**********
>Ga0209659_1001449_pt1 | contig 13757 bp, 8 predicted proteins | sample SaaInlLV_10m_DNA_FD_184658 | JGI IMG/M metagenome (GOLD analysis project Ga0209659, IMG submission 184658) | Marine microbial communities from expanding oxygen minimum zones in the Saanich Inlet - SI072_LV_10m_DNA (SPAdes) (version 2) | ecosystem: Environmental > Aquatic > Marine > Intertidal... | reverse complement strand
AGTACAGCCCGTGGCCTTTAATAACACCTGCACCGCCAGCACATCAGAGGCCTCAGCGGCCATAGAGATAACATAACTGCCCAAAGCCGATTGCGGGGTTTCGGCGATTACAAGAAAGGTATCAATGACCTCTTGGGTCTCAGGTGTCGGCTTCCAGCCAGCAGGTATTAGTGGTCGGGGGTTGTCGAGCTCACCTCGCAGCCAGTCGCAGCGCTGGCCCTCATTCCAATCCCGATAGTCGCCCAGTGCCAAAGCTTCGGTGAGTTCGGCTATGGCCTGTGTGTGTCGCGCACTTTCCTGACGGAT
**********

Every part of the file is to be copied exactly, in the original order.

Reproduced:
>Ga0209659_1001449_pt1 | contig 13757 bp, 8 predicted proteins | sample SaaInlLV_10m_DNA_FD_184658 | JGI IMG/M metagenome (GOLD analysis project Ga0209659, IMG submission 184658) | Marine microbial communities from expanding oxygen minimum zones in the Saanich Inlet - SI072_LV_10m_DNA (SPAdes) (version 2) | ecosystem: Environmental > Aquatic > Marine > Intertidal... | reverse complement strand
AGTACAGCCCGTGGCCTTTAATAACACCTGCACCGCCAGCACATCAGAGGCCTCAGCGGCCATAGAGATAACATAACTGCCCAAAGCCGATTGCGGGGTTTCGGCGATTACAAGAAAGGTATCAATGACCTCTTGGGTCTCAGGTGTCGGCTTCCAGCCAGCAGGTATTAGTGGTCGGGGGTTGTCGAGCTCACCTCGCAGCCAGTCGCAGCGCTGGCCCTCATTCCAATCCCGATAGTCGCCCAGTGCCAAAGCTTCGGTGAGTTCGGCTATGGCCTGTGTGTGTCGCGCACTTTCCTGACGGAT